The talk all week ahead of the final Pool Five match at Welford Road had been about Ulster going and getting the win they needed to achieve their goal - a home quarter-final.
Mark Anscombe’s squad faced Leicester Tigers down and went on to register a 22-19 win in one of those epic games which makes the Heineken Cup the competition it is.
The reward is not only a home draw in the quarter-finals against Saracens, but also a massive opportunity to reach a second Heineken Cup final in three years with the semi-final draw giving the winners of the April 5 weekend game at Ravenhill home union advantage.
Ulster were the underdogs going to fortress Welford Road for a winner takes all group clash against a Leicester club who had only lost once at home in Europe since 2006.
Leicester had led 9-3 and 19-9 during the match, but Ulster kept hunting the Tigers and eventually put them down.
It was a victory which was grounded in self belief and confidence.
Ulster backed themselves to go and do the job, and they did.
They came into the game with a few question marks over their game, particularly at the scrum and maul.
Callum Black was given promotion to the starting line-up ahead of Irish international Tom Court and Roger Wilson was given the start in front of Robbie Diack with Nick Williams at No 8.
The latter move, as expected, worked. Williams, after a couple of early knock-ons settled in well and produced the physical challenge to Leicester he was there for.
Wilson, who had been man of the match in the 22-16 win at Ravenhill back in October, was a prominent figure.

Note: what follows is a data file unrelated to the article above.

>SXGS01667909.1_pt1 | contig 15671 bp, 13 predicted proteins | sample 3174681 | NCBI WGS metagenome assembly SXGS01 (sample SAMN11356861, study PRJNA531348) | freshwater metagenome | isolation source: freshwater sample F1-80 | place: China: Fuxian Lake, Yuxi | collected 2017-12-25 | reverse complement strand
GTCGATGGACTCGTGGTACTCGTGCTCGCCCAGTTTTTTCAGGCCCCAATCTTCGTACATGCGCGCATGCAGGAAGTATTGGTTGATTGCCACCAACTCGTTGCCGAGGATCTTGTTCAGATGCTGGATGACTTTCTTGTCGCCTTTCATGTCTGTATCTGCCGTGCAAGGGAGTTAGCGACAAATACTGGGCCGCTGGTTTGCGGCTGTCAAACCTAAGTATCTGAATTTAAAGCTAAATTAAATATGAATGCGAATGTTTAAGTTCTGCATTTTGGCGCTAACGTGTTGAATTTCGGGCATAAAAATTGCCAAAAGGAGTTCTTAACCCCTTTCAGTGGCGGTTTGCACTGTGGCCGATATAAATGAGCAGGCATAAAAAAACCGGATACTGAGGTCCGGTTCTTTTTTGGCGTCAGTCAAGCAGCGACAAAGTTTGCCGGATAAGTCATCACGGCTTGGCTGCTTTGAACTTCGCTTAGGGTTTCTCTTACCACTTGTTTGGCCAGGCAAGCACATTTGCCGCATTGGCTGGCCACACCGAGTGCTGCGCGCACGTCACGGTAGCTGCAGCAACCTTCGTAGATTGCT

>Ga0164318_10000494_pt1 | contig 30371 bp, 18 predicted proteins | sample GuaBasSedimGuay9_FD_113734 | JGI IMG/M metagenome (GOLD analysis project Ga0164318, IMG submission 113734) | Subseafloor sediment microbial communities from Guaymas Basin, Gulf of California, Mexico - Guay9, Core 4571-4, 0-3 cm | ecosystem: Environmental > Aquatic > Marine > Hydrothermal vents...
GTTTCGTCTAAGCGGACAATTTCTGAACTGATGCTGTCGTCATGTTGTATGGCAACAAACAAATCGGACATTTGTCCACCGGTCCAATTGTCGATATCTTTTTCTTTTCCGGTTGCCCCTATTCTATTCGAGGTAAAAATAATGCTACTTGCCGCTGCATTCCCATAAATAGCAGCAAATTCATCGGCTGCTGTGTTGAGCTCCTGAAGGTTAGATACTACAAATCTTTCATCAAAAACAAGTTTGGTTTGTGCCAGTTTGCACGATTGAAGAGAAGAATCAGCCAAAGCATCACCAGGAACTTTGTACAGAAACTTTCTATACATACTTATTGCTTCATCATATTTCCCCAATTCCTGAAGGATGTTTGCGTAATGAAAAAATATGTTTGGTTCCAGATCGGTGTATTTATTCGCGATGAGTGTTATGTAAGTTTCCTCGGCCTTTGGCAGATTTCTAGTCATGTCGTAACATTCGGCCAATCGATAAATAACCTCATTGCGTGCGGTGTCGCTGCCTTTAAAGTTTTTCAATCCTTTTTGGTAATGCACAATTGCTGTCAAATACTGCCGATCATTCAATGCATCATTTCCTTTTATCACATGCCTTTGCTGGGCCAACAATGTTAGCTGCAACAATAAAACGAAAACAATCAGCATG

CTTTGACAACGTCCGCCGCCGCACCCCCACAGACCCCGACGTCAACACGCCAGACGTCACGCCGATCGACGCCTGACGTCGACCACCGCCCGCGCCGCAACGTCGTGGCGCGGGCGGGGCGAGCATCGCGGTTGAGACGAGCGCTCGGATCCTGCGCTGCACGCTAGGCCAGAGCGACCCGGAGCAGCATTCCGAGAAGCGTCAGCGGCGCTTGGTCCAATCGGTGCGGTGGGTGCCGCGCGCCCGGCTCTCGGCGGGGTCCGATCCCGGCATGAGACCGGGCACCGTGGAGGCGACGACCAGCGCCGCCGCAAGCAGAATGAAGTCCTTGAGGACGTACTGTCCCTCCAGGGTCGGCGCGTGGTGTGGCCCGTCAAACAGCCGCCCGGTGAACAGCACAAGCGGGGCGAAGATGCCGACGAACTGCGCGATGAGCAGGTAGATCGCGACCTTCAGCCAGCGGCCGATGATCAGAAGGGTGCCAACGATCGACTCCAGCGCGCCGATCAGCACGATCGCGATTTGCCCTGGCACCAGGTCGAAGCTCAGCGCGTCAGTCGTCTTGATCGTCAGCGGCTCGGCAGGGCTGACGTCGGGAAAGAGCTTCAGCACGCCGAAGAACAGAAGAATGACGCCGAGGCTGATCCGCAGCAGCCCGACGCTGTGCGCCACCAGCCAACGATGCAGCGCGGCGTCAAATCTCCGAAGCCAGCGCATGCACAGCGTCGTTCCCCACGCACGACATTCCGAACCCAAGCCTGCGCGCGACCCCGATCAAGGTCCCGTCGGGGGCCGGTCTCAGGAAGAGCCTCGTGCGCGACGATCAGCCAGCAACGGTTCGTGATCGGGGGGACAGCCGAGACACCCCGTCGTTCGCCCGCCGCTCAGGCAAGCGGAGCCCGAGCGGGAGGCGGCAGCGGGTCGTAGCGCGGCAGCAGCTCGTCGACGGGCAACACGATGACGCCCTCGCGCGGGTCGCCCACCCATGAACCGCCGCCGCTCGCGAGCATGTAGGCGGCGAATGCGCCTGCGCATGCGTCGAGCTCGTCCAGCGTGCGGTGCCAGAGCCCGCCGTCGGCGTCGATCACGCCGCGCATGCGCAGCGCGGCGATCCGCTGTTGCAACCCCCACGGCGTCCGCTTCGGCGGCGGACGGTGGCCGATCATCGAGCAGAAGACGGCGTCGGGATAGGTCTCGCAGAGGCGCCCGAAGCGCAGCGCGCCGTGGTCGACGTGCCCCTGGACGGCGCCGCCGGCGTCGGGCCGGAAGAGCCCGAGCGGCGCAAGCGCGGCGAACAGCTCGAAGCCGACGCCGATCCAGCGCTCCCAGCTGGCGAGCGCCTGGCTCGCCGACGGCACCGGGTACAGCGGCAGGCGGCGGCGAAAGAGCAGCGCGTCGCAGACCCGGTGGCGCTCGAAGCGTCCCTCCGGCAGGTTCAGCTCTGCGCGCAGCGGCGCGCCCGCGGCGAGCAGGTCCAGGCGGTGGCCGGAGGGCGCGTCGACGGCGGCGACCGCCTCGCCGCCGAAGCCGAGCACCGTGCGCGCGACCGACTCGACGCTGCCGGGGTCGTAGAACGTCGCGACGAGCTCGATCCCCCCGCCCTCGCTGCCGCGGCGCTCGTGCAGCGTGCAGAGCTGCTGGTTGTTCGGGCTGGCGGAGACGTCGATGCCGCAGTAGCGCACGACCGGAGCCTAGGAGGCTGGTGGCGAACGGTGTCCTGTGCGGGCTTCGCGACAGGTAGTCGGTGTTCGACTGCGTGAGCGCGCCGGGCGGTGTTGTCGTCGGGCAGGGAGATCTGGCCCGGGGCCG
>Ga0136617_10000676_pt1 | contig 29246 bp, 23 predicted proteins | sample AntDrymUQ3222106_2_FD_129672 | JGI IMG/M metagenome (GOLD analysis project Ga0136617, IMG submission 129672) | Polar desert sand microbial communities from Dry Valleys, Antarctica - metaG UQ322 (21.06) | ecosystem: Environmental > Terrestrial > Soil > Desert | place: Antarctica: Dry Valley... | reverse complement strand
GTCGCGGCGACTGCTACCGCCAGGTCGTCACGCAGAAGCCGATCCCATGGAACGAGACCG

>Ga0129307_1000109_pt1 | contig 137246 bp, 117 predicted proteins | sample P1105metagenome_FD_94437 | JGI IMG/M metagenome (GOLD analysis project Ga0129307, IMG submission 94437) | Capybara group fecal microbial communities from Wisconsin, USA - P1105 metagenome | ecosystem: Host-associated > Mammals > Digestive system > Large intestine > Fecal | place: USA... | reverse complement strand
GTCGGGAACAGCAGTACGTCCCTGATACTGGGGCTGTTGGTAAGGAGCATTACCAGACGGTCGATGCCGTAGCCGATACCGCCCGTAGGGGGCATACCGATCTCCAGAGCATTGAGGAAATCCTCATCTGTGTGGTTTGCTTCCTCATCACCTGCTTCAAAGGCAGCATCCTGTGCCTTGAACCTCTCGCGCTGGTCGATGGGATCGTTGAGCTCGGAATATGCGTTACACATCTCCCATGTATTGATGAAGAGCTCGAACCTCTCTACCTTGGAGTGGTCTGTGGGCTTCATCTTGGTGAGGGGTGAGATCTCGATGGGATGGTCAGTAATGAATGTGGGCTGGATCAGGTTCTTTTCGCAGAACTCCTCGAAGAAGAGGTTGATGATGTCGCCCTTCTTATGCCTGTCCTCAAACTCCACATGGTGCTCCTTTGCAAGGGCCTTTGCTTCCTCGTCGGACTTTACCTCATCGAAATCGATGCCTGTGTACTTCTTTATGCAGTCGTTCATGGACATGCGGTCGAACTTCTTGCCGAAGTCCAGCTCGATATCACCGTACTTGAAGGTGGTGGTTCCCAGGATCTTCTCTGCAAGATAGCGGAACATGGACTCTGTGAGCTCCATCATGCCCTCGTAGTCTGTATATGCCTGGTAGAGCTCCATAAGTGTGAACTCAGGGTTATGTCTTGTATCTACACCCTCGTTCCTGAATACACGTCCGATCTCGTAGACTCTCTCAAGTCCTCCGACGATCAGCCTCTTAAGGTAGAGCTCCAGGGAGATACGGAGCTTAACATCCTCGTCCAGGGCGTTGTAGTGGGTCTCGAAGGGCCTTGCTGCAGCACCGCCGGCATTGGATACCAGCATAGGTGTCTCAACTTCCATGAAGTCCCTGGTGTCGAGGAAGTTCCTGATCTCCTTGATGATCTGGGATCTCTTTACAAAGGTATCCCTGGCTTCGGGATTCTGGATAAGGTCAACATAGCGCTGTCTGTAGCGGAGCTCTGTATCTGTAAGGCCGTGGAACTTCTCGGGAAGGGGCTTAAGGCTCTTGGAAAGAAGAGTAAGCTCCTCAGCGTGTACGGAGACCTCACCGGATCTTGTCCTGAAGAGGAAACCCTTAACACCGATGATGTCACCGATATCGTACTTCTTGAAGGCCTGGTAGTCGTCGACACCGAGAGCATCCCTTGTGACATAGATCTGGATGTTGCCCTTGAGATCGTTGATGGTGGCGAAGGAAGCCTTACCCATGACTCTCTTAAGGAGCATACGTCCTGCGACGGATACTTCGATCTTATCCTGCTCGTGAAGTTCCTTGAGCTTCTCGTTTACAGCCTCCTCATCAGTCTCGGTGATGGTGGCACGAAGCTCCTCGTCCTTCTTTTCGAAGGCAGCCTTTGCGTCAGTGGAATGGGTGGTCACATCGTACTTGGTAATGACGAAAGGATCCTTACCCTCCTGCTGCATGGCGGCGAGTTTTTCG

Black, perhaps did not do himself justice.
When Court came on in the second half he certainly made a difference - but like Diack coming on, Anscombe knew he had a bench who could go finish the job if the foundations had been laid.
Leicester dominated the first quarter. They had Ulster under pressure from the kick-off and by 11 minutes had a 6-0 lead from just two visits to the Ulster half.
Ruan Pienaar kicked a penalty to keep Ulster in touch at that early stage before Flood struck again with a third penalty.
But Ulster never panicked when 9-3 down, they steadied themselves and focused.
They dominated the second quarter and Pienaar’s boot had them on level terms at the break.
When Leicester, thanks to a Flood penalty and the conversion to Niall Morris’s try, went 10 points ahead at 19-9 after 49 minutes, one did feel it was perhaps slipping away from Ulster.
But Johann Muller’s led side showed great composure and they went about their business again, putting the Tigers under pressure.
It was to tell when that man Pienaar closed down an attempted clearance by Flood and the South African had fortune on his side as the ball stayed in-goal for him to touch down.
The conversion completed, Pienaar then landed a 52m penalty with 11 minutes to go and Ulster had the lead for the first time at 22-19.
A superb rearguard from Ulster at a lineout maul and then a scrum reflected the determination they had to not slip up at the final hurdle.
It will take more of the same against Saracens in April.